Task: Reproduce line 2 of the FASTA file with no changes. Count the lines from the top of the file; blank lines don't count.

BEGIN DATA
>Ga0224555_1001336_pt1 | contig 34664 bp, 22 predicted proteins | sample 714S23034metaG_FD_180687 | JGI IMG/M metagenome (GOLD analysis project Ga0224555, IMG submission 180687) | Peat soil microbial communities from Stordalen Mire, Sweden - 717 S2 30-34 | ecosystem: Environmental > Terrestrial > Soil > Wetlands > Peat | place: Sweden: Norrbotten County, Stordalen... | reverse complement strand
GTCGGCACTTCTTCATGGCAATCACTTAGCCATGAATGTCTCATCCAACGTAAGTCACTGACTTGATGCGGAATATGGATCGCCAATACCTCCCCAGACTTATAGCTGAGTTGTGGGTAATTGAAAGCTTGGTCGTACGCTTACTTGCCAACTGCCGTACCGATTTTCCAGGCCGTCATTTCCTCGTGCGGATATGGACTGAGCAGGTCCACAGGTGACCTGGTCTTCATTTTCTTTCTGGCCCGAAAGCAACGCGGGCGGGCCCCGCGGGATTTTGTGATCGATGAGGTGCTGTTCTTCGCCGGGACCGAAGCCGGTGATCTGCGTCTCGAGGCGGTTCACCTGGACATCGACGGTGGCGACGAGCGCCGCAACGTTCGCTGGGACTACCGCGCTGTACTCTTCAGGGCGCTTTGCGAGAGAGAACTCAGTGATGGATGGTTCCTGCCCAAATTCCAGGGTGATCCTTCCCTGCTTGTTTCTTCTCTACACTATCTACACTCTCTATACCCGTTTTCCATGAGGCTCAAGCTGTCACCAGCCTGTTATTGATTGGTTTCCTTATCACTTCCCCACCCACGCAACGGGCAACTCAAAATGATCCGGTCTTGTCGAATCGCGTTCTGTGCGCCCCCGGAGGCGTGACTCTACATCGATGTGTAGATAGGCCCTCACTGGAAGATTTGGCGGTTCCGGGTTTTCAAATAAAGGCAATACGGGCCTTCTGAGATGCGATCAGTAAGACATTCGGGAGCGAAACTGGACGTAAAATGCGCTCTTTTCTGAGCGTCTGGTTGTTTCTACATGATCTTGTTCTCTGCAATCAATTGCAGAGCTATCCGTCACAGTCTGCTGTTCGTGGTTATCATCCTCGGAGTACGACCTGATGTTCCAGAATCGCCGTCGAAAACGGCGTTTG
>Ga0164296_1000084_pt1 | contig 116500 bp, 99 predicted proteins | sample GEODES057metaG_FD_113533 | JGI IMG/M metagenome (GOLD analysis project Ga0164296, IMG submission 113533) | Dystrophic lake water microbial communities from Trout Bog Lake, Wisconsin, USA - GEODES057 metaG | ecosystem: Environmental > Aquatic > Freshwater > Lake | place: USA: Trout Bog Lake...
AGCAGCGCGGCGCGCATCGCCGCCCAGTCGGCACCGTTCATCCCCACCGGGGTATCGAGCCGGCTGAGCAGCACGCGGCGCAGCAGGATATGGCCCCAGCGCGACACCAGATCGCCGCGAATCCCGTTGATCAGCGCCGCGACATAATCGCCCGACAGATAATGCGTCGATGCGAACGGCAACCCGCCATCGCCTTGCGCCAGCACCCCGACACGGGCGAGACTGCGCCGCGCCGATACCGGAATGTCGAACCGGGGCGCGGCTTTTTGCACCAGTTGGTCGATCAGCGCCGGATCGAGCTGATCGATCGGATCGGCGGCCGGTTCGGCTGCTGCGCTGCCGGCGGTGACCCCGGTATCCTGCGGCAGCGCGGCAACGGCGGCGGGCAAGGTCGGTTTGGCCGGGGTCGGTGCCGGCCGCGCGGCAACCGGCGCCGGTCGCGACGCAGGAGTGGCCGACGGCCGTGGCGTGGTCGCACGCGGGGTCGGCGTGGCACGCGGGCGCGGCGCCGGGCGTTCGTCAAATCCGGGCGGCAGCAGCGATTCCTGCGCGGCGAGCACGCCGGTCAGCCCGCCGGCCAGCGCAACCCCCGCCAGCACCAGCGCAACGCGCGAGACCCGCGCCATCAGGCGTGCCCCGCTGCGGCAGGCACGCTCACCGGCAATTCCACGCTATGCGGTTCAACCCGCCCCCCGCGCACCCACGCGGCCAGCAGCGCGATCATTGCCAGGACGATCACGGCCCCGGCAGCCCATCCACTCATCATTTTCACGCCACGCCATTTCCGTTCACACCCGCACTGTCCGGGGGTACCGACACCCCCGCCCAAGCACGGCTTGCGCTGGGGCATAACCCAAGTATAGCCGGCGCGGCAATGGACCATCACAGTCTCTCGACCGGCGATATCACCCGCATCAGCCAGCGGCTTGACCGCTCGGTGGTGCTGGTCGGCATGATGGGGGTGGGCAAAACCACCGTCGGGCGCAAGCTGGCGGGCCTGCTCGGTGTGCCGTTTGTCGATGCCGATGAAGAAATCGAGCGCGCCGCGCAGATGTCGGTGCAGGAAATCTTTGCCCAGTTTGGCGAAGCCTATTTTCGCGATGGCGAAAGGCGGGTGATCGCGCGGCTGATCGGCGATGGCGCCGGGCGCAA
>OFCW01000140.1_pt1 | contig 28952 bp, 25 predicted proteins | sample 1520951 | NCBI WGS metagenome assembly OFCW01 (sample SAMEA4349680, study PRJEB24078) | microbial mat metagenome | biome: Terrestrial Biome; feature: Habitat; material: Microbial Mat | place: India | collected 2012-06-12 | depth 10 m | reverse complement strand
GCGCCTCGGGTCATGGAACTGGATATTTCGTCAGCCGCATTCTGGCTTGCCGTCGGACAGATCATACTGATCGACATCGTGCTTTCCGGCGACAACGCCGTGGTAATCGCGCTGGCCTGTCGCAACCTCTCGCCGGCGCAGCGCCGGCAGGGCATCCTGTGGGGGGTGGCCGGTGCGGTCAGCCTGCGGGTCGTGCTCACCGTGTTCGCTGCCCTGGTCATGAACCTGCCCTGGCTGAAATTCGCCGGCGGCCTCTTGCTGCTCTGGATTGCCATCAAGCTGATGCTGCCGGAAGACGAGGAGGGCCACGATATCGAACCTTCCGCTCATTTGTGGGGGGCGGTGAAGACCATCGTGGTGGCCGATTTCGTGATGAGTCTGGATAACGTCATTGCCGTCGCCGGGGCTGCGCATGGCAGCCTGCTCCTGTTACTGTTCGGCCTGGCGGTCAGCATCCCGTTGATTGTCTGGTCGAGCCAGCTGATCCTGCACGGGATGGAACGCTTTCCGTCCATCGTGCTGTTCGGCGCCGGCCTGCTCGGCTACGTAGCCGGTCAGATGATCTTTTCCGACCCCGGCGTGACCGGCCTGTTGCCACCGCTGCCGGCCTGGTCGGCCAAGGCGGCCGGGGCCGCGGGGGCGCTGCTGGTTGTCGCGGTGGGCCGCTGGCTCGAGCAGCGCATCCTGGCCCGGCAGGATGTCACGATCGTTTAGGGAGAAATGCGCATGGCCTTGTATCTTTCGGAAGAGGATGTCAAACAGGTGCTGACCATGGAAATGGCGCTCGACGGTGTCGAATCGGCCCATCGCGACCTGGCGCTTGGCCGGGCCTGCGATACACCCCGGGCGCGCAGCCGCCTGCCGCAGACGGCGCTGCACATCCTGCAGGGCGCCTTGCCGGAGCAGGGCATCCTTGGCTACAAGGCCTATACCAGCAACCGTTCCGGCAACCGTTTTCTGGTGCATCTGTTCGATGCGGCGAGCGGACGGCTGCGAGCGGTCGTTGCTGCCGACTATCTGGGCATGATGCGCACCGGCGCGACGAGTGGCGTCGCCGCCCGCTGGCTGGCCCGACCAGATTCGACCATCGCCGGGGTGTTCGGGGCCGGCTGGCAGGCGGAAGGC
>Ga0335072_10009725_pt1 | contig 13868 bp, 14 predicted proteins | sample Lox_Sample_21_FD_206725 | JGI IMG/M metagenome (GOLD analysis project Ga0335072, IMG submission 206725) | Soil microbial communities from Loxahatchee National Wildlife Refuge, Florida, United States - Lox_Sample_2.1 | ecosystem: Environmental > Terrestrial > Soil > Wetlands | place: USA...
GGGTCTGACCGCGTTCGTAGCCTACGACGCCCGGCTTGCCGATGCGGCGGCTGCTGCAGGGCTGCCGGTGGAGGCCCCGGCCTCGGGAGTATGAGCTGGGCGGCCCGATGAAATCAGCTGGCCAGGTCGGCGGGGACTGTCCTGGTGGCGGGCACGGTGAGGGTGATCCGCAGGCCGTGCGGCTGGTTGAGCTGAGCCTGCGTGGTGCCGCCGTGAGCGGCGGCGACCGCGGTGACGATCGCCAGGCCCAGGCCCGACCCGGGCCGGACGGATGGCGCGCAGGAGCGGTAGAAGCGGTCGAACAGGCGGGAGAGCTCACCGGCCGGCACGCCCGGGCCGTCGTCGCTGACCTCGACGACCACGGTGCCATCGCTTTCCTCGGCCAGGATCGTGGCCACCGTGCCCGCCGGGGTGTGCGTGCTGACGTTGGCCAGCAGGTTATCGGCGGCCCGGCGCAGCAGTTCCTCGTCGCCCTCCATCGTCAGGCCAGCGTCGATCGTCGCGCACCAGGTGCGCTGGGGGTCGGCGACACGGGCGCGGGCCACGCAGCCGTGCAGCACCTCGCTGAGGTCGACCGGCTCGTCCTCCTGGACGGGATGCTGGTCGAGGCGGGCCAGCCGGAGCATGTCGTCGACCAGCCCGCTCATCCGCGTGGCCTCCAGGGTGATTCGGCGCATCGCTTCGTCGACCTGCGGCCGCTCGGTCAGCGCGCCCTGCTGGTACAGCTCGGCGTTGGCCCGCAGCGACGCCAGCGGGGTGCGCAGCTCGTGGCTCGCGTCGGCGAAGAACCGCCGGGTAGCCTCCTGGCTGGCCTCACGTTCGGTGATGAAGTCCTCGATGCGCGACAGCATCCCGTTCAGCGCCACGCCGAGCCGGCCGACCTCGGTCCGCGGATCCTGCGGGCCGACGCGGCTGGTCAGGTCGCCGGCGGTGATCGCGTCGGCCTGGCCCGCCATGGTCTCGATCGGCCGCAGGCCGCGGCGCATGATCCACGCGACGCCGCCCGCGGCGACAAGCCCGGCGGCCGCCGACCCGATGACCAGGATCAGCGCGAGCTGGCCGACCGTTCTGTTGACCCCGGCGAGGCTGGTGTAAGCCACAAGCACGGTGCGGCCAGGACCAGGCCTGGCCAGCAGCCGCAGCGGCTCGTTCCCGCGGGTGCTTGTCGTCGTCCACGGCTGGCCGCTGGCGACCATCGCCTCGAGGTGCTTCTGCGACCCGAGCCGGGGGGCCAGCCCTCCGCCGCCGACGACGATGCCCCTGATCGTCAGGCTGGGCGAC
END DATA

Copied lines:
GTCGGCACTTCTTCATGGCAATCACTTAGCCATGAATGTCTCATCCAACGTAAGTCACTGACTTGATGCGGAATATGGATCGCCAATACCTCCCCAGACTTATAGCTGAGTTGTGGGTAATTGAAAGCTTGGTCGTACGCTTACTTGCCAACTGCCGTACCGATTTTCCAGGCCGTCATTTCCTCGTGCGGATATGGACTGAGCAGGTCCACAGGTGACCTGGTCTTCATTTTCTTTCTGGCCCGAAAGCAACGCGGGCGGGCCCCGCGGGATTTTGTGATCGATGAGGTGCTGTTCTTCGCCGGGACCGAAGCCGGTGATCTGCGTCTCGAGGCGGTTCACCTGGACATCGACGGTGGCGACGAGCGCCGCAACGTTCGCTGGGACTACCGCGCTGTACTCTTCAGGGCGCTTTGCGAGAGAGAACTCAGTGATGGATGGTTCCTGCCCAAATTCCAGGGTGATCCTTCCCTGCTTGTTTCTTCTCTACACTATCTACACTCTCTATACCCGTTTTCCATGAGGCTCAAGCTGTCACCAGCCTGTTATTGATTGGTTTCCTTATCACTTCCCCACCCACGCAACGGGCAACTCAAAATGATCCGGTCTTGTCGAATCGCGTTCTGTGCGCCCCCGGAGGCGTGACTCTACATCGATGTGTAGATAGGCCCTCACTGGAAGATTTGGCGGTTCCGGGTTTTCAAATAAAGGCAATACGGGCCTTCTGAGATGCGATCAGTAAGACATTCGGGAGCGAAACTGGACGTAAAATGCGCTCTTTTCTGAGCGTCTGGTTGTTTCTACATGATCTTGTTCTCTGCAATCAATTGCAGAGCTATCCGTCACAGTCTGCTGTTCGTGGTTATCATCCTCGGAGTACGACCTGATGTTCCAGAATCGCCGTCGAAAACGGCGTTTG